Pandemics and the poor

Latest News from the Center, Policy Blog
This blog was originally published as part of the Future Development blog series of the Brookings Institution on June 19, 2017 and the original version can be found here. When epidemics or pandemics hit, they usually hit the poor first and worst. We have known this for a while. The German pathologist Rudolf Virchow described this link between poverty and vulnerability to outbreaks in his 1848 study of a typhus epidemic in Upper Silesia: For there can now no longer be any doubt that such an epidemic dissemination of typhus had only been possible under the wretched conditions of life that poverty and lack of culture had created in Upper Silesia. What we have not known, until recently, is how best to help the poor protect themselves from pandemics. To…
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New Research and Policy Center to Address Future of Financing Global Health

Latest News from the Center
DURHAM, N.C. -- A new policy lab opening today at the Duke Global Health Institute will address financing solutions aimed at improving the health of the world’s poor. Specifically, the Center for Policy Impact in Global Health will focus on three significant gaps in global health financing: A gap in donor financing for research and development for poverty-related and neglected diseases, and for other “global functions” of health aid, such as pandemic preparedness. Global functions of aid are those that tackle issues that transcend national borders. Donor financing for health has flat-lined in recent years and too little of it has been directed at these global functions. A “middle-income gap,” which arises when countries cross an income threshold and no longer qualify for health aid. Most of the world’s poor…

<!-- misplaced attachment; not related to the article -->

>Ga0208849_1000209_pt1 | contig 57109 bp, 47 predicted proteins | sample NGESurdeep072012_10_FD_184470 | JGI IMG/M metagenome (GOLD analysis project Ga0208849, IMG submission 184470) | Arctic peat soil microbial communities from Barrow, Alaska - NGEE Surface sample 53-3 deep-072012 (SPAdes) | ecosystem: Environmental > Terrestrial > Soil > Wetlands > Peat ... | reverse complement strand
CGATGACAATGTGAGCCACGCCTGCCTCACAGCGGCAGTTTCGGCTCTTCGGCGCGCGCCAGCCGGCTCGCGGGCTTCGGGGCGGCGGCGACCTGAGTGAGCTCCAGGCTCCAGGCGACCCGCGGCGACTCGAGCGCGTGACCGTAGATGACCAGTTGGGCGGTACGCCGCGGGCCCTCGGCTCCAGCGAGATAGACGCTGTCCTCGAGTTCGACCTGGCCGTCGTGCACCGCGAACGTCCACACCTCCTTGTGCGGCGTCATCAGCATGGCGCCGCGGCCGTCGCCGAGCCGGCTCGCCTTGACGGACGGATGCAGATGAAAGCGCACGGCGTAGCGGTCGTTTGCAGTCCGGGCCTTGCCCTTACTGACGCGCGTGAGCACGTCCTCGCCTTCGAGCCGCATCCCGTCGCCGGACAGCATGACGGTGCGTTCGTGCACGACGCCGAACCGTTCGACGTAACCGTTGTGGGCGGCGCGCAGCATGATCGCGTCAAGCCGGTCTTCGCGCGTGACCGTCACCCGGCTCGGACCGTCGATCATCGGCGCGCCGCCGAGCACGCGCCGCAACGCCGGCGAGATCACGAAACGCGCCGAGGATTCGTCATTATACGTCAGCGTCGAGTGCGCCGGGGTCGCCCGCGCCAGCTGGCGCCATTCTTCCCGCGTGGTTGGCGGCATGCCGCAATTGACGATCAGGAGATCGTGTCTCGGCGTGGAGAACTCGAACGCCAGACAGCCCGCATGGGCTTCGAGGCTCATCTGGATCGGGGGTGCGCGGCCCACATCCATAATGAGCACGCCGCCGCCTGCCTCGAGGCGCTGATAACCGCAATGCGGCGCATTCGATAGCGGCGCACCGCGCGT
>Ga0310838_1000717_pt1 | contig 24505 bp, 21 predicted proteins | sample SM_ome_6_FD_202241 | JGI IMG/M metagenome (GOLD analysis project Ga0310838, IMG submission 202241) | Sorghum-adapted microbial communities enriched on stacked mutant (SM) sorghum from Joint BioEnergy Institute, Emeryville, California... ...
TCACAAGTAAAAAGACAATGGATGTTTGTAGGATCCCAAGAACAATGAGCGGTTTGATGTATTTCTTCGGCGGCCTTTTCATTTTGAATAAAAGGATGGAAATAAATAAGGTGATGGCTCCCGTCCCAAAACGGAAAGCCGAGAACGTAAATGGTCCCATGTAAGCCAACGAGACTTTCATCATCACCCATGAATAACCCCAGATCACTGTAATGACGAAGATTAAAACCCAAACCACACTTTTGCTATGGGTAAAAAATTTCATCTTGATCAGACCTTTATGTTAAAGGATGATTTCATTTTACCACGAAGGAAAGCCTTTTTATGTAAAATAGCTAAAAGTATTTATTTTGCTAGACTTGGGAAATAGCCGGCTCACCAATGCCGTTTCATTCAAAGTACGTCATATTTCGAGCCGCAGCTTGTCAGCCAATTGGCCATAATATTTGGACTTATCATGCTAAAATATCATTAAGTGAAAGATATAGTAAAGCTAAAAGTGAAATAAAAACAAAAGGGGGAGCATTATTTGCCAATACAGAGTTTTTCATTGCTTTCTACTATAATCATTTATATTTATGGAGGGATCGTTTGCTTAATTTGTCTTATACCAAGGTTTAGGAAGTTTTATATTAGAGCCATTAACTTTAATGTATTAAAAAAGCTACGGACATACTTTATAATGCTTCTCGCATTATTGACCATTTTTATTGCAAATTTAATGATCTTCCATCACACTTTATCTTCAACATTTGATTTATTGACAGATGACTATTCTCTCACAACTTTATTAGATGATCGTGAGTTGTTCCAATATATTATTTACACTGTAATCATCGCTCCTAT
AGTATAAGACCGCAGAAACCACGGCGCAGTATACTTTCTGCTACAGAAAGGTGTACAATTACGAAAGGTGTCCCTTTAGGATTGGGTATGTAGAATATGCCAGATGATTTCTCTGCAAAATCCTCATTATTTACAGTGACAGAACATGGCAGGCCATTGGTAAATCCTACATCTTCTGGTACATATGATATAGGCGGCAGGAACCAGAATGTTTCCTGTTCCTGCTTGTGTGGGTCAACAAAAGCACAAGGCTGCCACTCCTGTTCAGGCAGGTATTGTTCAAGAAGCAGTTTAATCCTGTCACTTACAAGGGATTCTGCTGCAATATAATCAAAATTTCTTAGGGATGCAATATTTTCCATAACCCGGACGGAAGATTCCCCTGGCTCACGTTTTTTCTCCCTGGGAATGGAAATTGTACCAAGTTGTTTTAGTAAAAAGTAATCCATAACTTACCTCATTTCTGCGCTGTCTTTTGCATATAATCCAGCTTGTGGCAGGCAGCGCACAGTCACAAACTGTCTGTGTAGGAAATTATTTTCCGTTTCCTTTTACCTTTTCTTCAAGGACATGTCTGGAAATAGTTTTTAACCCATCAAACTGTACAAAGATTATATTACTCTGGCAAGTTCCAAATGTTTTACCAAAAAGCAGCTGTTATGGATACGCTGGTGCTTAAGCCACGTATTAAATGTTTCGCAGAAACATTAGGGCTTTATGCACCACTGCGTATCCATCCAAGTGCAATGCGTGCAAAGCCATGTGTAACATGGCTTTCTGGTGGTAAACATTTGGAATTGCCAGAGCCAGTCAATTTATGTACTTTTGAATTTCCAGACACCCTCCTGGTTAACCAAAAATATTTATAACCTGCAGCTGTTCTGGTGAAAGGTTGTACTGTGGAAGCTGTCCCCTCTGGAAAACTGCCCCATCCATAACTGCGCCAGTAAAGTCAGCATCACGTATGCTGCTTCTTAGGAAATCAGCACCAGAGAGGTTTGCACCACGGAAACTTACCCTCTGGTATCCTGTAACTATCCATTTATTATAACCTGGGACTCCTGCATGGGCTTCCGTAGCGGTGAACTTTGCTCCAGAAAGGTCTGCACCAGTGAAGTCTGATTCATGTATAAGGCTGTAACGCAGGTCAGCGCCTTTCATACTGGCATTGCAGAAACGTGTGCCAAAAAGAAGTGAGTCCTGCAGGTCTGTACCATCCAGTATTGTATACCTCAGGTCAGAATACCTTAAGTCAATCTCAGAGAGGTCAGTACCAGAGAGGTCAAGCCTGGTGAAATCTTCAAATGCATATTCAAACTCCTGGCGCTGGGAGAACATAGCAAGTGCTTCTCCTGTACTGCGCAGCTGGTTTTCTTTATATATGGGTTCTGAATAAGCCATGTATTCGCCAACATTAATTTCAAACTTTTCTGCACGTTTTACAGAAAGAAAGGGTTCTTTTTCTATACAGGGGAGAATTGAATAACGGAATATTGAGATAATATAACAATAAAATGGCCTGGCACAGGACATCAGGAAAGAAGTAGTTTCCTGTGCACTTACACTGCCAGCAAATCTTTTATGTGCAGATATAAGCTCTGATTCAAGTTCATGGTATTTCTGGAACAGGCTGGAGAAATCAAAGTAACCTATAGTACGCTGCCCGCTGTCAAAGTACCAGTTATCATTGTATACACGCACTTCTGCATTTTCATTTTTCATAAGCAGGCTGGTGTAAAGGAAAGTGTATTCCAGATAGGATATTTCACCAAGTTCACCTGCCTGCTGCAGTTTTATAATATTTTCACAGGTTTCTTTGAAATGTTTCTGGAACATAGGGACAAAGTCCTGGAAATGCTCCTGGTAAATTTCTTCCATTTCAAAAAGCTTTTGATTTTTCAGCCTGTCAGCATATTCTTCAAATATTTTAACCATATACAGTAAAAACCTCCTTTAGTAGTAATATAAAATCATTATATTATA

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Investing in health: what is the economic case?

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The last few decades have seen an extraordinary transformation in global health outcomes. Nearly 7 million fewer children die each year today than in 1990.  Global average life expectancy has risen by six years over the same time period. Given this health progress, which was largely due to scaled up domestic and international health investments, should policymakers conclude that the time is now right to shift their investments away from health toward other sectors, such as climate or agriculture? That’s certainly an argument that some development experts have made.  But a new report that I co-authored with two of the Center’s collaborators, Dean Jamison and Naomi Beyeler at the University of California, San Francisco, with our colleague Hester Wadge at Imperial College London, argues that such a shift would be…
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